The Rise of the Machines

It’s what we’ve always wanted, the future that science fiction writers and futuristic  thinkers have dreamed about: the rise of the machines.

“Think how free the human race will be!,” was the general theme, “robots doing everything – all routine tasks, dangerous ones, mundane ones.  Mankind will at last be free to do what he wants!  To express his inner being(s), his inner self – freed from the labor of earning his own bread.”

And so it goes – and has slowly been going – ever since that first ape cracked that first nut with a tool.

I can see it coming – the beginning of the zygote, the up coming mating of artificial intelligence (estimated to be ten to fifteen years in the future) – and the machine.  Blame it on all the science fiction books I read (literally thousands).  There’s a lot of ‘futures’ looming, but the trends . . .

No, don’t quite quit your day job yet.  There’s still a need for human beings.  But in the future?  Where will we go without them, the machines we’ve made . . .

Indeed, we cannot get along without them – already.

I see a disappearance of the need for ‘labor’ in a lot of fields.  With driverless cars no drivers will be needed – no taxis, no truckers, no delivery vans.  Garbage trucks with their crews will go the same route as meter readers are going today . . . going, going, then gone.  An archaism of modern times as we all give way . . .

to the Rise of the Machine.

Already we have robots, and while they can’t do what you can do, what they do is so much better – no regrets, no dozing at the wheel, no mistakes that can’t be permanently fixed by programming – and even then we’ve got machines hot on the trail of doing that: programming a better machine to do a better job, even if that job means programming a better ‘bot to program a better one . . .

Machines make sense in a lot of ways.

The question is: what will they do to society and life?  I see the erosion of the middle class –  where are those jobs going?  A lot of them are going to the machines.  Secretaries are no longer needed, dictation is done by machine (Dragonspeak, anyone?).  Pilots are becoming redundant, as are human beings in a lot of places: railroad engineers (the guys who ‘drive’ a train), stock market brokers (who needs one when you’ve got internet – and a computer to predict the trends?) – everyone’s ‘job’ is going to be threatened, eventually, by the rise of machines – especially once artificial intelligence with it’s ability to identify problems before they become problems – things we haven’t even imagined.

Say what you want about about your gut, but statistics win the race.  Do you obey the driving directions of your GPS?  How about those stop lights up ahead (computer controlled, eventually).

So who is controlling who?

Look around.  Witness the birth of the new Age.  The Age of the Machines.  Provided we don’t destroy ourselves (and perhaps them) on our way through it, it should be interesting to see what this era brings – both for us and our creations, who are getting wiser than us in some ways..

It’s coming in the way of intelligent computers – much more ‘intelligent’ than us, or at least capable of making faster, more accurate predictions.  We already rely on them for everything from weather trends to stock market trends, and everything else.  Already there are machines which can write novels and produce artwork which is indistinguishable from that other “artistic” thing: us, the human being.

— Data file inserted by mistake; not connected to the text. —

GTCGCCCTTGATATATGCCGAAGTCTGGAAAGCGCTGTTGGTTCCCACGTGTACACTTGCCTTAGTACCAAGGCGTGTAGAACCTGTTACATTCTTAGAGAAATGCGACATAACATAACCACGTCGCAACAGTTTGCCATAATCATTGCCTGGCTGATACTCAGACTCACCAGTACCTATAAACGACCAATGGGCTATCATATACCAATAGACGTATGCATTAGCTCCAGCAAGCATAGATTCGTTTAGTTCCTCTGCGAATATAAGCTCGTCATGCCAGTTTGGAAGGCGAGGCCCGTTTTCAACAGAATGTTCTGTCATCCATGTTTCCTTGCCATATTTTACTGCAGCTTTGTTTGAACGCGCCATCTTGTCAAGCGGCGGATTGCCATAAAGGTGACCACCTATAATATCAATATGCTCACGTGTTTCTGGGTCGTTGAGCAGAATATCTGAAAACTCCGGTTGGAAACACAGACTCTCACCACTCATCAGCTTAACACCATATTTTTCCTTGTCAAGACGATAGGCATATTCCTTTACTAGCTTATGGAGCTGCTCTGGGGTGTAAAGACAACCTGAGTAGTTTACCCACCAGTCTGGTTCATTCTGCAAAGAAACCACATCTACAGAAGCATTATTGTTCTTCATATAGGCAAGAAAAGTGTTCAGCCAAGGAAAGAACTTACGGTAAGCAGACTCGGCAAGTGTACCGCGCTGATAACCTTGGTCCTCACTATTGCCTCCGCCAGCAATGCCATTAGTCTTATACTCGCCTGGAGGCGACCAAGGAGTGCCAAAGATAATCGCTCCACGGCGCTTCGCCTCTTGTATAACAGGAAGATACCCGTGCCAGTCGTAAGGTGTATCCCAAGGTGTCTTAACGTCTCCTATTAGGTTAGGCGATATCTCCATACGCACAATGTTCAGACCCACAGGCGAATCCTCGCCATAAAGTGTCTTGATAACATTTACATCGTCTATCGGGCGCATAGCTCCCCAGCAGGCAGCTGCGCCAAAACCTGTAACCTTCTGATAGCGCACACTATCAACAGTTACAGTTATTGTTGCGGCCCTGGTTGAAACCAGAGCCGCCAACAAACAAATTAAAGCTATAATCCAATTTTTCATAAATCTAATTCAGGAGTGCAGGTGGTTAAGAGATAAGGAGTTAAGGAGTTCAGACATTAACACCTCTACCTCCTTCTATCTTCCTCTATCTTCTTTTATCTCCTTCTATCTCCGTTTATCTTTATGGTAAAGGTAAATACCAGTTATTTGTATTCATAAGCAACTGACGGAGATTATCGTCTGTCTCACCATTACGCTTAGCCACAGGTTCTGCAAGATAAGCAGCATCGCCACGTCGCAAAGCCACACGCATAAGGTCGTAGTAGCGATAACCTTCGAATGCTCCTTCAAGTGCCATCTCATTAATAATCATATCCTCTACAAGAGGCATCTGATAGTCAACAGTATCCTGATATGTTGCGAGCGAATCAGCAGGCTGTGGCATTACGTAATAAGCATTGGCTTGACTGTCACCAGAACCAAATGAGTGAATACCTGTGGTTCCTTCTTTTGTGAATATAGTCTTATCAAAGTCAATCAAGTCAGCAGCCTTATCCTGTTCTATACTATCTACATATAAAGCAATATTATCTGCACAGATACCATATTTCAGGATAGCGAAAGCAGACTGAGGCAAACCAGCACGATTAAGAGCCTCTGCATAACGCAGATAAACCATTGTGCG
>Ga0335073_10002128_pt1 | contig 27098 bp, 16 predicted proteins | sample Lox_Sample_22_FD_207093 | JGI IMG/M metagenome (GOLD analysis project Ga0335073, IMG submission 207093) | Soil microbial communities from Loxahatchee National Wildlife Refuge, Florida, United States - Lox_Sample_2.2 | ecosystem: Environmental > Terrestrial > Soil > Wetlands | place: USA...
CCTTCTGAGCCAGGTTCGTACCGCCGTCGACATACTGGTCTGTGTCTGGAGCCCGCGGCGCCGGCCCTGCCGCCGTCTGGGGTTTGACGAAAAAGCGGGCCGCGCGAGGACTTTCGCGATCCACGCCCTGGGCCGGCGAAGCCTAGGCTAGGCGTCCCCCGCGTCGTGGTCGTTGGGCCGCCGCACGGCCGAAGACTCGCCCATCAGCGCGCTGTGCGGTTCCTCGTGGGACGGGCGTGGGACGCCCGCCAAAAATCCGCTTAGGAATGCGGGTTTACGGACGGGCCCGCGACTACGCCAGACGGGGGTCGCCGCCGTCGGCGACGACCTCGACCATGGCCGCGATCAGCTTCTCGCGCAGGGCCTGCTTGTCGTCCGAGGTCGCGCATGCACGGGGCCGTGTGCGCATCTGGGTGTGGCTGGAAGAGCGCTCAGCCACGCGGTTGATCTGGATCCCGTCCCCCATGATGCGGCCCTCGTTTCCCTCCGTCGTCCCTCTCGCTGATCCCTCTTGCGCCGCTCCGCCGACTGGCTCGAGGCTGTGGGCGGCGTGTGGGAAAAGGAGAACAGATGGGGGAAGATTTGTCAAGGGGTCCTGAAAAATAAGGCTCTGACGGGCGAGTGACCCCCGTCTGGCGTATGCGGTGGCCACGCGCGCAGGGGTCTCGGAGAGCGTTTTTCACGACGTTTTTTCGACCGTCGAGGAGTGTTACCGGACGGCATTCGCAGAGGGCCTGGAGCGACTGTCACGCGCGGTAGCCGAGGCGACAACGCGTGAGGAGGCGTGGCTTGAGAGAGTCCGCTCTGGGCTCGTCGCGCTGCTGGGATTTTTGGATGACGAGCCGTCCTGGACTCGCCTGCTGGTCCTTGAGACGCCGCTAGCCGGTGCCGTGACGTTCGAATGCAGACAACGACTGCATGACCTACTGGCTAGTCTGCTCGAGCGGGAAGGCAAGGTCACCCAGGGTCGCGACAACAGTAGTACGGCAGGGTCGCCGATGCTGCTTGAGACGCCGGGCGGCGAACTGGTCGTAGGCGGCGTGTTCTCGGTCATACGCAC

Decisions will still have to be made – I don’t think we’ll give that much to them – but how much of that decision will come from the reports of a machine?

We have machines programming machines – have for a very long time.  Better programmers can still out-program machines – but they (the machines) are getting better at it all the time.

In a way we are giving more of our brain function to the machines, freeing ourselves . . .

for what?

It was our dream that one day the human race would be free to do . . . anything they wanted –

or nothing at all.

What are we going to do when we get there?


About jeffssong

JW is an adult childhood abuse survivor with DID*. He grew up in a violent family devoid of love and affection. He is a military brat and veteran. He no longer struggles with that past. In 1976 JW began writing "The Boy". It took 34 years to complete. It is currently on Kindle ( ), or if you prefer hard copy, on Amazon ( JW resides somewhere in the deep South. He is disabled and living with family. Note: Please feel free to take what you need; all is free to all. With that in mind, keep it that way to others. Thank you. We have 3 Blogs - One for our younger days, 0-10 (The Little Shop of Horrors); one for our Teen Alter and his 'friends' (also alters) with a lot of poetry; and finally "my" own, the Song of Life (current events and things)
This entry was posted in child abuse survivor, social issues and tagged , , , , , , , , . Bookmark the permalink.

3 Responses to The Rise of the Machines

  1. Noel says:

    We may be creating a new species that will eventually replace us.


  2. sgros4 says:

    My 16 y/o daughter has been diagnosed with PTSD after being held at knife point. Great reading here….


Go Ahead. You were thinking . . . ?

Fill in your details below or click an icon to log in: Logo

You are commenting using your account. Log Out /  Change )

Google+ photo

You are commenting using your Google+ account. Log Out /  Change )

Twitter picture

You are commenting using your Twitter account. Log Out /  Change )

Facebook photo

You are commenting using your Facebook account. Log Out /  Change )


Connecting to %s